As it happens, authorities now believe Tashfeen Malik had some connection to Aziz’s mosque in her native Pakistan, where last November students at Jamia Hafsa, the mosque’s female seminary, released a video declaring their support for ISIS and asking Pakistani militants to join up with the group. On December 2, around the time of the attack, Malik posted a similar message on Facebook declaring her allegiance to ISIS and its leader, Abu Bakr al-Baghdadi.

All of which to say: Malik and Farook were not “self-radicalized,” they were radicalized by a specific Islamic doctrines that are compelling to millions of Muslims worldwide. The struggle against ISIS is therefore much more than a question of military tactics. It’s a question of ideas, of what the best version of Islam is, or is going to be in the future.

Certain ideas about Islam, after all, led Farook and Malik to stockpile thousands of rounds of ammunition, amass the tools and wherewithal to build pipe bombs, legally purchase semiautomatic rifles, leave behind their infant daughter, and launch an attack on unarmed Americans at a holiday office party. Those ideas can’t be dismissed lightly by political leaders with an agenda; they’re stronger than politics because they strike at the heart of how a person understands the world, God, and the purpose of his life.

Right Now, Muslim Leaders Aren’t Standing Up

Alas, moderate Muslim leaders in America don’t appear to be up for engaging in a war of ideas about their faith. Almost immediately after the attack in San Bernardino, Hussam Ayloush, executive director of the Council on American-Islamic Relations in the greater Los Angeles area, expressed bafflement about the shooters’ possible motives, surmising it could be anything from a workplace grievance to mental illness to some kind of “twisted ideology.”

If moderate Muslims hope to discredit the ‘twisted ideology’ of ISIS among their fellow Muslims, they’ll need to start talking openly about the doctrines and worldview that accompanies it.

He didn’t mention that perhaps Farook and his wife—along with the Pakistani cleric Aziz, Michigan-based cleric Ahmad Musa Jibril, and dozens of Saudi Arabian clerics—support ISIS and believe its version of political Islam is correct. But if moderate Muslims hope to discredit the “twisted ideology” of ISIS among their fellow Muslims, they’ll need to start talking openly about the doctrines and worldview that accompanies it.

They will have to explain, to other Muslims and to a candid world, why political Islam and its various strains of apocalyptic teachings are a thing of the past. They will have to articulate what Islam’s future should be. This will be a generational, global struggle among Muslims—and it won’t be accomplished during the tenure of any one American president.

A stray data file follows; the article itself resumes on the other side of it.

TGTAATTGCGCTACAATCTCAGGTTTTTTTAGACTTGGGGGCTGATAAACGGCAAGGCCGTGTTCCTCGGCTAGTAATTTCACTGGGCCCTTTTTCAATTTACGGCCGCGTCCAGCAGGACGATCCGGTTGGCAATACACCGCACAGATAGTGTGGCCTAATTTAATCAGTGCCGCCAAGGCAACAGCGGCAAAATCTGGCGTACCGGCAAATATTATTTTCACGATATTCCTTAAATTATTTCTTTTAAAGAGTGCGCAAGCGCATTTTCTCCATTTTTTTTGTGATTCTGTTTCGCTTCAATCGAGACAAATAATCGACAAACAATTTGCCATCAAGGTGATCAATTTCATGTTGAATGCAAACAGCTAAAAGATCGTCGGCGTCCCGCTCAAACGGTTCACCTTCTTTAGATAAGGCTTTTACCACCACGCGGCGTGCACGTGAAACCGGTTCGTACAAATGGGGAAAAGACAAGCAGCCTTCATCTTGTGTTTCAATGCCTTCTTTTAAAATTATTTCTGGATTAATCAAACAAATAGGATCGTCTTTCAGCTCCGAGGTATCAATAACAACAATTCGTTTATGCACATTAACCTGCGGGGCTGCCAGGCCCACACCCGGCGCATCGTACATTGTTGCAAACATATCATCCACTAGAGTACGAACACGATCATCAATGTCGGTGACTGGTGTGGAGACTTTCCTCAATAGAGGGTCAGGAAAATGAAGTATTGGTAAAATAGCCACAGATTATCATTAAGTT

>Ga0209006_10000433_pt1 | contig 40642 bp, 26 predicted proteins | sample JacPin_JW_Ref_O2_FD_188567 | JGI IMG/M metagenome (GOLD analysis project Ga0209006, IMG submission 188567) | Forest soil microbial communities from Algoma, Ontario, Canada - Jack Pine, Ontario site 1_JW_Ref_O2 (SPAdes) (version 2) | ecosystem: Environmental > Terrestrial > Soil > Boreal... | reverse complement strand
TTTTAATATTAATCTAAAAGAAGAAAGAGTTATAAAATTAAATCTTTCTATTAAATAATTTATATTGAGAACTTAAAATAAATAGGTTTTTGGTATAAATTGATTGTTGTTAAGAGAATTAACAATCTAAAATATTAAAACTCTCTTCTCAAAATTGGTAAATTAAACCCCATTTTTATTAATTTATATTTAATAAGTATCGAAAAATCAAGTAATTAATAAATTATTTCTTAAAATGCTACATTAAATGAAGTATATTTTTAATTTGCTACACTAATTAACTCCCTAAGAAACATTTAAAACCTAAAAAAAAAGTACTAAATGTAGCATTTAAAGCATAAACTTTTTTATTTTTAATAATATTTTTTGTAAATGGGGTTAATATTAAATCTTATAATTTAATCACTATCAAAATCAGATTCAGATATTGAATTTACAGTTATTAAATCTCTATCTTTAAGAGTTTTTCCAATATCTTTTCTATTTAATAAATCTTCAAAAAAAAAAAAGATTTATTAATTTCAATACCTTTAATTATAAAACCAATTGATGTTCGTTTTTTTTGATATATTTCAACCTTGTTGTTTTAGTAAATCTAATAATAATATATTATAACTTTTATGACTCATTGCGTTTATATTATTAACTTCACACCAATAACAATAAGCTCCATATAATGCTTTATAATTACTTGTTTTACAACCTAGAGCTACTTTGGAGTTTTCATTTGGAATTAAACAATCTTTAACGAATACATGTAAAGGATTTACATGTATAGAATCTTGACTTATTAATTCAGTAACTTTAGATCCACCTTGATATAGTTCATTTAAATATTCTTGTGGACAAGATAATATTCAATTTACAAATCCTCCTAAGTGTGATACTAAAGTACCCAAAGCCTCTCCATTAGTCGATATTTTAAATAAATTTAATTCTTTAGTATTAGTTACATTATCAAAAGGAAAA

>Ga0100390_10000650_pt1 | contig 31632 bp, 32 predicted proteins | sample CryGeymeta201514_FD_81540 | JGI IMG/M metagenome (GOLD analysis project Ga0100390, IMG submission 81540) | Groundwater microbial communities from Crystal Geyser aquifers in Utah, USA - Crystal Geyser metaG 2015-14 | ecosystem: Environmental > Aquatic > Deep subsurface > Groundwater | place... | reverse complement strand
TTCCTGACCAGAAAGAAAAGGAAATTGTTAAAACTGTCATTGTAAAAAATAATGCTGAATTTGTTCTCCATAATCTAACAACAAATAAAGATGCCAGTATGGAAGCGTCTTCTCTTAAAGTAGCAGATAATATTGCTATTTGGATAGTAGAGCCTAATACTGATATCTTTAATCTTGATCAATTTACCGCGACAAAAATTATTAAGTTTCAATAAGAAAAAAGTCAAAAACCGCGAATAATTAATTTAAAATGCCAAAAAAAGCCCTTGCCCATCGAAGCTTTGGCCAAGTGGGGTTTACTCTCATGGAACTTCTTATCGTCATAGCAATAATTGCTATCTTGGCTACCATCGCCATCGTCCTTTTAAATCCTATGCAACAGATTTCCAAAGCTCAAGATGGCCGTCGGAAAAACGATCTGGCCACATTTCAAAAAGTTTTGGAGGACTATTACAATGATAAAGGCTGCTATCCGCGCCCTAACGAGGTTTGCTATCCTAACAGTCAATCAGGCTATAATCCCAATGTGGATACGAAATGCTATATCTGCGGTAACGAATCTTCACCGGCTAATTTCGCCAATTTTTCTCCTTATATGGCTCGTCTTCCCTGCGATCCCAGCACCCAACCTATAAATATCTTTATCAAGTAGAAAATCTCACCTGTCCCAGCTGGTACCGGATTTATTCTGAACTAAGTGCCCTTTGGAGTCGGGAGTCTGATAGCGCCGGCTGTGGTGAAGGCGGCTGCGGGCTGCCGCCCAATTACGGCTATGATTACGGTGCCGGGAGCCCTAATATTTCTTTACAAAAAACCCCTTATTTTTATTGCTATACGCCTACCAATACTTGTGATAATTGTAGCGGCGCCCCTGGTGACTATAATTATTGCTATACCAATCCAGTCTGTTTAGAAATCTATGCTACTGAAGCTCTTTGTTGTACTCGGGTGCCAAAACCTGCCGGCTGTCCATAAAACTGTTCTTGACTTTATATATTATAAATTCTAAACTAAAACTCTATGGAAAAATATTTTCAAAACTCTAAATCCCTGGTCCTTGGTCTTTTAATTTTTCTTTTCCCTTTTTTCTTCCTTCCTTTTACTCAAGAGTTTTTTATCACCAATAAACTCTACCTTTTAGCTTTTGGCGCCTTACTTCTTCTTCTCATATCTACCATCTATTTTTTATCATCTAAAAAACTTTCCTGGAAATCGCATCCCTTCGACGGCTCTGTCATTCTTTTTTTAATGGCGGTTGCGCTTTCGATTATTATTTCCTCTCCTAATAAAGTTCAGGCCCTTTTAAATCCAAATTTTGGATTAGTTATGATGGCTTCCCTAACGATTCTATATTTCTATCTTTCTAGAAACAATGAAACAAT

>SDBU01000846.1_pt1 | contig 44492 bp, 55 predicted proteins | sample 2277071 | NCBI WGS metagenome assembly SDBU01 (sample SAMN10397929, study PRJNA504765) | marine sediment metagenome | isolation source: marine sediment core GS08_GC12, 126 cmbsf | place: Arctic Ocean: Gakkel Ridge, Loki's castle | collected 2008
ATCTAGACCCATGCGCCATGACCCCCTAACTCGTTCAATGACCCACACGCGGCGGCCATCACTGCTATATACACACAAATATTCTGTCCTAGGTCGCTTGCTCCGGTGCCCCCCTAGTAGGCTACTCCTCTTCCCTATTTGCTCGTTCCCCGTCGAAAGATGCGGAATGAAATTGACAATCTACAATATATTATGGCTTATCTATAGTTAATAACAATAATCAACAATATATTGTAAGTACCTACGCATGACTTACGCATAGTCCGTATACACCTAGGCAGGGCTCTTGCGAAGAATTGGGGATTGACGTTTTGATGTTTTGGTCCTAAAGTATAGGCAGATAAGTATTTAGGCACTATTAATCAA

One might compare what faces Islam today to what Christianity faced in the fourth century in the form of Arianism, a teaching that denied the full divinity of Christ and held that Jesus was not God by nature but a creature susceptible to change. By denying the Trinity and positing a rational relationship between the Father and the Son, Arianism had a certain political appeal for a string of Roman emperors who were more concerned with preserving the unity of the church—and therefore the empire—than with theological distinctions about the nature of Christ.

It would take centuries to purge Christianity of the Arian heresy. At one point, it officially dominated the Roman Empire. But in the end, Trinitarian theology prevailed, in part because Christian leaders knew the Arian teaching that Christ was merely an exalted creature would ultimately destroy the gospel. The opponents of Arianism, in other words, knew they were fighting for the very soul of their religion.

So too with Muslims today. ISIS isn’t just fighting for territory, it’s fighting for Islam’s future. If moderate Muslims have a different and better vision for their religion, they’d better start fighting back.

John is a writer in Austin, Texas. Follow him on Twitter.

John is a senior correspondent for The Federalist. Follow him on Twitter.